Forty-four days after House Republicans passed H.R. 1 — their bill to fund the government for the remainder of the fiscal year — and after weeks of partisan squabbling, with a government shutdown looming if an agreement isn’t reached by April 8, President Obama has finally determined that the debate is worthy of his presence.
White House press secretary Jay Carney told reporters today that the president has invited House Speaker John Boehner (R., Ohio), Senate Majority Leader Harry Reid (D., Nev.), and House and Senate Appropriations chairs Hal Rogers (R., Ky.) and Daniel Inouye (D., Hawaii) to the White House to “assess where we are and make some decisions about whether or not we can make a final agreement.”
“The president is concerned that we need to reach a final agreement,” Carney said. “Time is of the essence.”
How reassuring. Can we assume that the U.N. and the Arab League have finally signed off on the talks as well?
UPDATE: Under new rules passed by House Republicans, all legislation must be made available to the public 72 hours before it can be taken up on the floor. Therefore, if the GOP doesn’t want to break its own rules, any agreed upon spending bill for the remainder of 2011 must be written and posted online by Tuesday night to allow for a vote by late Friday, April 8.
UPDATE II: Following Carney’s announcement, Republicans leaders issued defiant statements further criticizing Senate Democrats for failing to present a serious plan of their own to cut spending and keep the government open. House Speaker John Boehner (R., Ohio) continued to deny the existence of an “agreement” on $33 billion in cuts.
“As I’ve said for a week, there is no agreement, and will be no agreement on a number until everything – including the important policy provisions from H.R. 1 – is resolved,” he said. “Despite attempts by Democrats to lock in a number among themselves, I’ve made clear that their $33 billion is not enough and many of the cuts that the White House and Senate Democrats are talking about are full of smoke and mirrors. That’s unacceptable.”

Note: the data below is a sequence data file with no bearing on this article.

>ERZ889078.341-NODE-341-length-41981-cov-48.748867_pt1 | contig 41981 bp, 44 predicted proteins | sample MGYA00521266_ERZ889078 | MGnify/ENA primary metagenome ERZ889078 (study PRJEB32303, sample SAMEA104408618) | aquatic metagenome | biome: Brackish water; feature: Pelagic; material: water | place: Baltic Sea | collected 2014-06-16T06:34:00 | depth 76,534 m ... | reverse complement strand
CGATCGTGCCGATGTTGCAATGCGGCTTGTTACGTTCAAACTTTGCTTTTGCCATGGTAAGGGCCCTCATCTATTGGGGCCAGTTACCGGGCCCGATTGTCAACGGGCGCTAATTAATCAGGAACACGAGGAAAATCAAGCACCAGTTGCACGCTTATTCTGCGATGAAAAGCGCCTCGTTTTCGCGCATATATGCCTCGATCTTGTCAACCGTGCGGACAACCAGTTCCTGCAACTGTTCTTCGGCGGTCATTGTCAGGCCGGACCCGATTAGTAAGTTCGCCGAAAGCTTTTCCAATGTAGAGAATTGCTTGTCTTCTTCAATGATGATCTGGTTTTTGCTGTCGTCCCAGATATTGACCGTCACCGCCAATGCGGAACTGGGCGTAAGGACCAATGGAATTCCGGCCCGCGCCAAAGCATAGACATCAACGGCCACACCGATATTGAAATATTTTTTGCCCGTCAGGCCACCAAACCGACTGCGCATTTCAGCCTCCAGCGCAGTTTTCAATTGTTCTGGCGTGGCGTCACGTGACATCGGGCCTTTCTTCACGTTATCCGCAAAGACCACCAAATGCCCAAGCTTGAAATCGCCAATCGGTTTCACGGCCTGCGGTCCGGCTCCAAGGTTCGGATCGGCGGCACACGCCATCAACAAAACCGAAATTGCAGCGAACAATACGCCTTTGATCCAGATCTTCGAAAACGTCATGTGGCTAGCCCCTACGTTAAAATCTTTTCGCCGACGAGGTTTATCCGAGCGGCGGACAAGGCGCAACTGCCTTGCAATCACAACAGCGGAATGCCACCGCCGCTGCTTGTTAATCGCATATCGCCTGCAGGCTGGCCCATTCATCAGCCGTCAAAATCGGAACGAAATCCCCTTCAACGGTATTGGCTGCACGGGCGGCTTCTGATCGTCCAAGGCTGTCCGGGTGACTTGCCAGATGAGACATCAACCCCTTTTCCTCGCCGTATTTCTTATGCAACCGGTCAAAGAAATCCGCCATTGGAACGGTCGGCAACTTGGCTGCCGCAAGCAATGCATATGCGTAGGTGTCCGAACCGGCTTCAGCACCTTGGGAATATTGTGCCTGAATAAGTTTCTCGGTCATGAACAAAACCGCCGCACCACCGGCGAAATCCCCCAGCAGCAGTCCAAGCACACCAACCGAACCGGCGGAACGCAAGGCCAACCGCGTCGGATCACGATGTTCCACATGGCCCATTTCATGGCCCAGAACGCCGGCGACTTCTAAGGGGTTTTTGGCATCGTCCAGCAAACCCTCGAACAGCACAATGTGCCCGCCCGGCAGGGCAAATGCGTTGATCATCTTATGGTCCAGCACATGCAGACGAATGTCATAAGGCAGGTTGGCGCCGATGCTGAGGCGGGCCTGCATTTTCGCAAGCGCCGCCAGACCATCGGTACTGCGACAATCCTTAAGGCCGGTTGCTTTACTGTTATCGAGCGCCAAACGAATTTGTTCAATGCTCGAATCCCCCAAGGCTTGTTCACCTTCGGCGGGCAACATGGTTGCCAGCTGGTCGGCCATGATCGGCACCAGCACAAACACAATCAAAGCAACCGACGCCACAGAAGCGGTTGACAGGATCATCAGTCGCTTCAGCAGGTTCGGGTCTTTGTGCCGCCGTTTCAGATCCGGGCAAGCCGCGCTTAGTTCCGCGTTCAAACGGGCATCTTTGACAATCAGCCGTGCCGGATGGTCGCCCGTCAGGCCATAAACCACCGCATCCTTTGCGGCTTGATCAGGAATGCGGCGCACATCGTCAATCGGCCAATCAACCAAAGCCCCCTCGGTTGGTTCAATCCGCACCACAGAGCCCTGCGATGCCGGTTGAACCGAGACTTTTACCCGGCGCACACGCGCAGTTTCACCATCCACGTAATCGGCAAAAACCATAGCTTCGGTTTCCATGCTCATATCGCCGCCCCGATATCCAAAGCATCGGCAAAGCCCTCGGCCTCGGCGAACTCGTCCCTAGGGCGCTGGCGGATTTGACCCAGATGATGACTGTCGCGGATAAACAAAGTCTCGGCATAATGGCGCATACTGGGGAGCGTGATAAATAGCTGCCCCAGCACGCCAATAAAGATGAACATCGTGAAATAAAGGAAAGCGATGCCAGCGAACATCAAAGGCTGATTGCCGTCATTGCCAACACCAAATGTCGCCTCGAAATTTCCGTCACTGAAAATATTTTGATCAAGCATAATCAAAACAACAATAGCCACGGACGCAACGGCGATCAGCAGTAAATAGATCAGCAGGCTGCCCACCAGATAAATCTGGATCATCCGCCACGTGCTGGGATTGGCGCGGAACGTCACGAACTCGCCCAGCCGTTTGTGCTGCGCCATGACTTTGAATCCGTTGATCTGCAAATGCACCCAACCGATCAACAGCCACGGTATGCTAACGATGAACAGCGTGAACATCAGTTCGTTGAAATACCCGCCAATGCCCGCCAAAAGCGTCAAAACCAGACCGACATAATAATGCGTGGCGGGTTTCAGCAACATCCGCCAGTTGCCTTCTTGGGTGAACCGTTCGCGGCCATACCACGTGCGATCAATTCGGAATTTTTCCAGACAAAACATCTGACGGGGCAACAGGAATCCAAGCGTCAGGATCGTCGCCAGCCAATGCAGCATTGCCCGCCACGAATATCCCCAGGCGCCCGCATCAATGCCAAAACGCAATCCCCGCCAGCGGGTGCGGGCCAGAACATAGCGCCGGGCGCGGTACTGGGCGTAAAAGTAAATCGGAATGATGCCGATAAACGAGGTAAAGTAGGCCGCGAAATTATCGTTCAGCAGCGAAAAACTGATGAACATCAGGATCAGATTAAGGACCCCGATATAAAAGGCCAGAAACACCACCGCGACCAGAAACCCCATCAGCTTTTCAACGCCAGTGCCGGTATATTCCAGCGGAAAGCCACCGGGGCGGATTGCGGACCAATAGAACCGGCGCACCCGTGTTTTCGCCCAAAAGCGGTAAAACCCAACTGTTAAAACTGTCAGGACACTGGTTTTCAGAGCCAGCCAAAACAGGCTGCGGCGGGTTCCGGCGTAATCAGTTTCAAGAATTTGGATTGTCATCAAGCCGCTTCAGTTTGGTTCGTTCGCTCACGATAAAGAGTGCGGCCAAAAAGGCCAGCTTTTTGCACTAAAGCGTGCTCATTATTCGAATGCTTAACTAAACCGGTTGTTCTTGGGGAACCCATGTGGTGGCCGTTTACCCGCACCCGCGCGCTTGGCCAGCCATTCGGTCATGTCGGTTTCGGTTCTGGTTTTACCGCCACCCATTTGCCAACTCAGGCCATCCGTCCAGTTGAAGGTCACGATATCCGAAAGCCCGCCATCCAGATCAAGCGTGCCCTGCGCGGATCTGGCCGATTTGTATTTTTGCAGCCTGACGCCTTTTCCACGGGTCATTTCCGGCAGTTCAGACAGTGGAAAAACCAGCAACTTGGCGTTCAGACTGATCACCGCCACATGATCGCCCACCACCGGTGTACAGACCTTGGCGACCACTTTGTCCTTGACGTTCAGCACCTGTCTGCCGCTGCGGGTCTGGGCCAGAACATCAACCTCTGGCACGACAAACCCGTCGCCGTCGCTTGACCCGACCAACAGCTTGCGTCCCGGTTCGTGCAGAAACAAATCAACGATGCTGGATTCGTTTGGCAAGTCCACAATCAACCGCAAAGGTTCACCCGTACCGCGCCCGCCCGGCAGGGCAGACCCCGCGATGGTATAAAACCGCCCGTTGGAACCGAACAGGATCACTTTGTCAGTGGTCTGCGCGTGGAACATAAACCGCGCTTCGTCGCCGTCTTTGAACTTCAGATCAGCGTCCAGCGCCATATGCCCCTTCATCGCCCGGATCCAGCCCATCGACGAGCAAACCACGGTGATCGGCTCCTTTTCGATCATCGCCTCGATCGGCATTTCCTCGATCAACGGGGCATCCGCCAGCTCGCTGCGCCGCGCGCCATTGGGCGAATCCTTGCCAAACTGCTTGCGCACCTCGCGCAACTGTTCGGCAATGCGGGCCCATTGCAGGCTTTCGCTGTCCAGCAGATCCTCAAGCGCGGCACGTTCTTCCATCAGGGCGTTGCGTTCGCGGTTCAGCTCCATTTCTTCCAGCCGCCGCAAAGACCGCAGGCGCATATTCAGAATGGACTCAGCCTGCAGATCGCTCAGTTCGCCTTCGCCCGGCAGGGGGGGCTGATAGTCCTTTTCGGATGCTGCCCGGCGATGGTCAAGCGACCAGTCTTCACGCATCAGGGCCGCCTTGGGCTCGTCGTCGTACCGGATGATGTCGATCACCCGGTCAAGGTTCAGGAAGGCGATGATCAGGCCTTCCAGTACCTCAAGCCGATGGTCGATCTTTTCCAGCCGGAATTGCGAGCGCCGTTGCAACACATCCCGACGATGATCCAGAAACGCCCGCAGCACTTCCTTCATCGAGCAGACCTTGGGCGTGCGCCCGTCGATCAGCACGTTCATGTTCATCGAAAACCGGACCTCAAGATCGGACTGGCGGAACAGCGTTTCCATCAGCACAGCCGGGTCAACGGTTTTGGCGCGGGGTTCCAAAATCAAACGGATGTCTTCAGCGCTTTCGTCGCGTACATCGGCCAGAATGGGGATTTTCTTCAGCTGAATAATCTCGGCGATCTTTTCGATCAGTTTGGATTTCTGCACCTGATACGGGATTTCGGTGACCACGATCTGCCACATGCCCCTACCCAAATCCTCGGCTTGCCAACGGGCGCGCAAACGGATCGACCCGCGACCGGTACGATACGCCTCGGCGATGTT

“It’s become sadly evident to me, and to the American people, that the White House and Senate Democrats are just not serious yet about enacting real spending cuts,” Boehner added. “I look forward to continuing these discussions, but for those discussions to be meaningful it will require the White House and Senate Democrats to bring a serious proposal to carry out the people’s will of cutting spending.”
House Majority Leader Eric Cantor (R., Va.) said Democrats “continue to act irresponsibly by playing political games with a government shutdown by calling any effort to cut spending — no matter how sensible — ‘extreme’ regardless of the fact that the majority of Americans want to do exactly that.” He accused them of “promoting false promises and using sleight of hand budgeting to acheive an imaginary spending cut figure.”
“If Leader Reid and Senator Schumer refuse to offer a plan to cut spending, they have an obligation to offer a plan to raise taxes and I once again call upon them to do so,” he added. “If the Democrats demand to defend every dime of government spending and force a government shutdown, that will be on their hands.”